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, 103 (4), 326-32

Escherichia Coli O157:H7 Induces Stronger Plant Immunity Than Salmonella Enterica Typhimurium SL1344

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Escherichia Coli O157:H7 Induces Stronger Plant Immunity Than Salmonella Enterica Typhimurium SL1344

Debanjana Roy et al. Phytopathology.

Abstract

Consumption of fresh produce contaminated with bacterial human pathogens has resulted in various, sometimes deadly, disease outbreaks. In this study, we assessed plant defense responses induced by the fully pathogenic bacteria Escherichia coli O157:H7 and Salmonella enterica serovar Typhimurium SL1344 in both Arabidopsis thaliana and lettuce (Lactuca sativa). Unlike SL1344, O157:H7 induced strong plant immunity at both pre-invasion and post-invasion steps of infection. For instance, O157:H7 triggered stomatal closure even under high relative humidity, an environmental condition that generally weakens plant defenses against bacteria in the field and laboratory conditions. SL1344 instead induced a transient stomatal immunity. We also observed that PR1 gene expression was significantly higher in Arabidopsis leaves infected with O157:H7 compared with SL1344. These results suggest that plants may recognize and respond to some human pathogens more effectively than others. Furthermore, stomatal immunity can diminish the penetration of human pathogens through the leaf epidermis, resulting in low bacterial titers in the plant apoplast and suggesting that additional control measures can be employed to prevent food contamination. The understanding of how plant responses can diminish bacterial contamination is paramount in preventing outbreaks and improving the safety of food supplies.

Figures

Fig. 1
Fig. 1
Human pathogens induce unique stomatal movements. A, Arabidopsis and B, lettuce heads were incubated with O157:H7 or SL1344 under varying relative humidity (RH). Results are shown as mean of stomatal aperture width (n=50–70) ± SE. Statistical significance of the difference in the means (mock versus bacterium treatment) was detected with two-tailed Student’s t-test (*** = p<0.001). C, Hydroponically grown lettuce heads incubated at 60% or >95% RH. Roots of all plants were kept moist for the duration of the experiment.
Fig. 2
Fig. 2
High RH favors penetration and survival of SL1344, but not O157:H7. A and B, Arabidopsis and C, lettuce. Bacterial enumeration in the leaf apoplast at different days (d) after dip-inoculation with O157:H7 or SL1344 under varying relative humidity (RH). Results are shown as the mean (n=12) ± SE. Statistical significance of the difference in the means (60% versus >95% RH at each time point) was detected with two-tailed Student’s t-test (* = p<0.05, ** = p<0.01).
Fig. 3
Fig. 3
SL1344 cannot actively open stomata. Arabidopsis plants were dip-inoculated with SL1344 and maintained at 60% RH in the dark or under light for the duration of the experiment. Results are shown as mean of stomatal aperture width (n=50–70) ± SE. Statistical significance of the difference in the means (mock versus bacterium treatment at specific time points) was detected with two-tailed Student’s t-test (*** = p<0.001).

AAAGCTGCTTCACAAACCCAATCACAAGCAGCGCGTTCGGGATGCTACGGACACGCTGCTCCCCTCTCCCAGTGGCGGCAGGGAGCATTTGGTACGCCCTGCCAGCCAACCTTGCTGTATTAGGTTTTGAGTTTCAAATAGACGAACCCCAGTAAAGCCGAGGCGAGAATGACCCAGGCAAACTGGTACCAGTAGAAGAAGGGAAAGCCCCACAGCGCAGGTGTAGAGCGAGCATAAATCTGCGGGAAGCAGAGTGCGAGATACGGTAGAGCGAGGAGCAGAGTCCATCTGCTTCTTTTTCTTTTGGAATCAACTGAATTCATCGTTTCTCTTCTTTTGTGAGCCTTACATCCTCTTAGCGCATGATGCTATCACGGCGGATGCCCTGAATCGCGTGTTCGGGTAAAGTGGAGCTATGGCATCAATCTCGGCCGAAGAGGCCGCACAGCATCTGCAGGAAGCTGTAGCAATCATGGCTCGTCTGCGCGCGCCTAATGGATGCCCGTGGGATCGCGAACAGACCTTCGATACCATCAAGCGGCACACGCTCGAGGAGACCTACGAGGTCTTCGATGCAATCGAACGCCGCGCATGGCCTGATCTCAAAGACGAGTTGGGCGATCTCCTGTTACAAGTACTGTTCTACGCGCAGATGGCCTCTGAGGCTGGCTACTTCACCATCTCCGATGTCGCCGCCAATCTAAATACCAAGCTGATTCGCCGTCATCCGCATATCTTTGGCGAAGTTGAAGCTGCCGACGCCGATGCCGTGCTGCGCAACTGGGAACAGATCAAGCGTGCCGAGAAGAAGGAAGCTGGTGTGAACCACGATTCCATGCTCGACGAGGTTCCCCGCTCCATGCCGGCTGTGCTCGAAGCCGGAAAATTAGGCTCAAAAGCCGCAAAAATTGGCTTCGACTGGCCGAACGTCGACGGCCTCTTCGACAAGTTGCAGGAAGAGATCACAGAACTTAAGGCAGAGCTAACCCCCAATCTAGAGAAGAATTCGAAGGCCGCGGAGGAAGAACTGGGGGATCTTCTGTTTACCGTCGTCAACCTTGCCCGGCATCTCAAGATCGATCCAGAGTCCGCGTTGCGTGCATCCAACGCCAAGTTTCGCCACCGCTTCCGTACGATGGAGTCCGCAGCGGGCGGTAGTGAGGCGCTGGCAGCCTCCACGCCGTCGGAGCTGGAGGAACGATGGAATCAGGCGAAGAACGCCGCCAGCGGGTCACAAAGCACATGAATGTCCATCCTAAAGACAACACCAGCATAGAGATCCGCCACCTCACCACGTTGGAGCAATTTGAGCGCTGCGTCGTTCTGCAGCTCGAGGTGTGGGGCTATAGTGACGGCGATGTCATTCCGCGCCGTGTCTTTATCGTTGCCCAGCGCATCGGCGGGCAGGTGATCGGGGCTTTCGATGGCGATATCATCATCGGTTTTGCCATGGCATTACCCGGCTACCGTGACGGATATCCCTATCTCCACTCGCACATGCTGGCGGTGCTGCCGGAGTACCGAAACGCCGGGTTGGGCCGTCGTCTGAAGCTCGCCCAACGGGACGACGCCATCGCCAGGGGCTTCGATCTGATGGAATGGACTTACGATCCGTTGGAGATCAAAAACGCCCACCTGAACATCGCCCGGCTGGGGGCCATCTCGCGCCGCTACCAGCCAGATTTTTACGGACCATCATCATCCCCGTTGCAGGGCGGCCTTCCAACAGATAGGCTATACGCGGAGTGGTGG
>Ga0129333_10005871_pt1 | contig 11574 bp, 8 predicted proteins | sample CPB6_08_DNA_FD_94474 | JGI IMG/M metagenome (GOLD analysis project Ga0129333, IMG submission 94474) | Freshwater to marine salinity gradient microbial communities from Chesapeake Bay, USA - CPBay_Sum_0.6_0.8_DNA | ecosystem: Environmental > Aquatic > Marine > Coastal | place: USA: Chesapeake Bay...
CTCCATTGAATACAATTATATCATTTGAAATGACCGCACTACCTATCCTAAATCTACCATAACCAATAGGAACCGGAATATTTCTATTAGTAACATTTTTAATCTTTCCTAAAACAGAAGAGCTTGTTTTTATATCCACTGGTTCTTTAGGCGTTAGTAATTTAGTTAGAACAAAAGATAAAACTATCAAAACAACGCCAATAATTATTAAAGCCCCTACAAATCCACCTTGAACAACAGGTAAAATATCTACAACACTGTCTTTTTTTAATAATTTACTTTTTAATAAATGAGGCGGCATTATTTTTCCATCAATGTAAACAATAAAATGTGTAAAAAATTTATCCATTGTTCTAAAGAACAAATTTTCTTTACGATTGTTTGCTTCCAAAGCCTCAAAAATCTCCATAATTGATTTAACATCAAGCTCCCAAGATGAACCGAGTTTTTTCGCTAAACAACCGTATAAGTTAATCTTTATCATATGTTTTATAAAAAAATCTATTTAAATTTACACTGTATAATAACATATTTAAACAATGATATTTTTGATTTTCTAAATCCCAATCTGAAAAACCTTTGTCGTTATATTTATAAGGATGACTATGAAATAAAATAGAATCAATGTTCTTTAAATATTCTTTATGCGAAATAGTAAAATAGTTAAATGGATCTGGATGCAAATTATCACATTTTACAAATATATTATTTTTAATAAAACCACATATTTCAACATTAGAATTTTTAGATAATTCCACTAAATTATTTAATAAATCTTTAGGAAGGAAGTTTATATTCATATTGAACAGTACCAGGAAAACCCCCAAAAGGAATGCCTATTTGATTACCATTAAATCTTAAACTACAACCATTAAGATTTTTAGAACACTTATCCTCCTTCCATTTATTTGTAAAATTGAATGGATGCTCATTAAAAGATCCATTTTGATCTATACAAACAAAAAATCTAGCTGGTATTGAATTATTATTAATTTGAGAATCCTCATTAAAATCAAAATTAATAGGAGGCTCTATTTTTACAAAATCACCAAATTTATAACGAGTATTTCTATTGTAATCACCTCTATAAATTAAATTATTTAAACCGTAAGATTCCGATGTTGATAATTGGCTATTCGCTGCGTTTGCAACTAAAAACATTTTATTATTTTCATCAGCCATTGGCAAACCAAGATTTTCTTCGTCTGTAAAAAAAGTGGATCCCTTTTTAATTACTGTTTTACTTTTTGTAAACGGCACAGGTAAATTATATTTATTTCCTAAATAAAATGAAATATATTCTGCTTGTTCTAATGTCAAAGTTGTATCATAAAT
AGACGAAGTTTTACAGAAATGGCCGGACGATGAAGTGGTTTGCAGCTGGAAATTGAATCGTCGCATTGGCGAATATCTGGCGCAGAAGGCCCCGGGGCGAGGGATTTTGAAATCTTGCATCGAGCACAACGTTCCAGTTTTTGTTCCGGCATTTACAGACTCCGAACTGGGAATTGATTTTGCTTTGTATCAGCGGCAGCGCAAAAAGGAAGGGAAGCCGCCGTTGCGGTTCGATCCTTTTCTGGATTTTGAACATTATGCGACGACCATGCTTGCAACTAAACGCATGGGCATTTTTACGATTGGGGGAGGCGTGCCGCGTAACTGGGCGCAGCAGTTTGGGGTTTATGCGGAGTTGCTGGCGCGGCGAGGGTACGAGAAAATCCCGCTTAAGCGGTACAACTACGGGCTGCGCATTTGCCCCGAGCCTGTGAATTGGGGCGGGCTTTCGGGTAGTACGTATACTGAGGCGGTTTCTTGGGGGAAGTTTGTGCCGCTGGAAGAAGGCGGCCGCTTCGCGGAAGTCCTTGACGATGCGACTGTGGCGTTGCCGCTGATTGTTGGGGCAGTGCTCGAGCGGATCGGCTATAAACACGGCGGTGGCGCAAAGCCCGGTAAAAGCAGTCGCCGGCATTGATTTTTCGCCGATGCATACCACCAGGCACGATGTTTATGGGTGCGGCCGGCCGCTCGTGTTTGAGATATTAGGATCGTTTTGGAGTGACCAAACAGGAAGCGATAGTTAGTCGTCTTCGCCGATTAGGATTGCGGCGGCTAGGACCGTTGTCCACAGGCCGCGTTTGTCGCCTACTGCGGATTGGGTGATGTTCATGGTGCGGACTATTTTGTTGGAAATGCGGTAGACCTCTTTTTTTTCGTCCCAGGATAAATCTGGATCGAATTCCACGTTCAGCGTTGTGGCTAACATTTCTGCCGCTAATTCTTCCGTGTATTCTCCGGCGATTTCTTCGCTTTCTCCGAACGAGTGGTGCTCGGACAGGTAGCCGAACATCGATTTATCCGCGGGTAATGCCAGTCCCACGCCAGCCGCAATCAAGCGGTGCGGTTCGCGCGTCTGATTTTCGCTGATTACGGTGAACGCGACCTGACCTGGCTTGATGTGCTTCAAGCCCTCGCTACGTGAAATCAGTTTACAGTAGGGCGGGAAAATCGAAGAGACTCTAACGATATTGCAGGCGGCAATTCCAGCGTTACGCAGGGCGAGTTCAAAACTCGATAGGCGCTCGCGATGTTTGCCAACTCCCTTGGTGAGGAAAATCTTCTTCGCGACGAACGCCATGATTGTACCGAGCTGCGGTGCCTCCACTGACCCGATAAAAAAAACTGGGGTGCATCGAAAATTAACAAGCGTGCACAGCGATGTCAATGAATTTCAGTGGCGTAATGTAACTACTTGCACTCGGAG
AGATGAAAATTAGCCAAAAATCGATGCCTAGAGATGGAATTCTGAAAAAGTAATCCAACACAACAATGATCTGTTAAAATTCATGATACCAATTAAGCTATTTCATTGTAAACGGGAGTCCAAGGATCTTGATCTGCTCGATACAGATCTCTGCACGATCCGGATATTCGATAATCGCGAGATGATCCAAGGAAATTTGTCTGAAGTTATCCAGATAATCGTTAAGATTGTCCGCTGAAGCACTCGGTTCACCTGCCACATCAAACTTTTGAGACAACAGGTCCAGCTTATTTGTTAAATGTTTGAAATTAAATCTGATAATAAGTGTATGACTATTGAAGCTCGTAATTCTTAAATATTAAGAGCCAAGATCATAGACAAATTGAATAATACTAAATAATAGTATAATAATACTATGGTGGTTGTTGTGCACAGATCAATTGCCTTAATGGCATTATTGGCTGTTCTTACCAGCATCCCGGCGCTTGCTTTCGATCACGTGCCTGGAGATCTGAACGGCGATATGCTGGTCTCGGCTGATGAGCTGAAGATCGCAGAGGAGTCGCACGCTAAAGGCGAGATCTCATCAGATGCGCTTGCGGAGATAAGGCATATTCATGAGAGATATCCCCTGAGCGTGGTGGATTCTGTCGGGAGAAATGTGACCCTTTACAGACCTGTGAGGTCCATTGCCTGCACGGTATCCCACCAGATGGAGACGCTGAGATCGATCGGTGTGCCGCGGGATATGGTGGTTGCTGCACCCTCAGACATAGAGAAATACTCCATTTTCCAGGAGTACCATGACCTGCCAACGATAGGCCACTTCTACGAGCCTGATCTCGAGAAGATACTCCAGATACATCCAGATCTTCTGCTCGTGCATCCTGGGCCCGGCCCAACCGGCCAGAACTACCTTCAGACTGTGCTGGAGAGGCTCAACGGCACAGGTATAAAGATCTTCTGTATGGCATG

Fig. 4
Fig. 4
Strong PTI overrides the effect of high RH in opening stomata. Stomatal response to different concentration of flg22 under varying RH and constant light. Arabidopsis (A) or lettuce (B) leaves were floated on either water or flg22 solution and stomatal aperture was measured 4 h post incubation. Results are shown as mean of stomatal aperture width (n=50–70) ± SE. Statistical significance of the difference in the means (60% versus >95% RH) was detected with two-tailed Student’s t-test (*** = p<0.001).
Fig. 5
Fig. 5
Stomatal immunity reduces penetration of human pathogens through the leaf epidermis. ost1-2 and the wild type Landsberg erecta Ler) plants were dip-inoculated with O157:H7 or SL1344. A, The pictures show Ler and ost1-2 mutant plants kept at 60% RH for the duration of the experiments. Note that this moderate RH does not cause plants to wilt. B, Stomatal aperture width was measure 2 h after inoculation with bacteria or water control. Results are shown as mean of stomatal aperture width (n=50–70) ± SE. C, Bacterial enumeration in the leaf apoplast at different days (d) after inoculation. Results are shown as the mean (n=18) ± SE. Statistical significance of the difference in the means (Ler versus ost1-2) was detected with two-tailed Student’s t-test (** = p<0.01, *** = p<0.001).
Fig. 6
Fig. 6
O157:H7 induces higher level of PR1 gene expression than SL1344. Expression of PR1 gene (At2g14610) at 2 and 8 h post inoculation with bacteria relative to the mock control as determined by RT-qPCR. Statistical significance of the difference in the mean expression of PR1 in response to SL1344 and O157:H7 relative to that in the mock control was detected with two-tailed Student’s t-test (* = p<0.05, ** = p<0.01).

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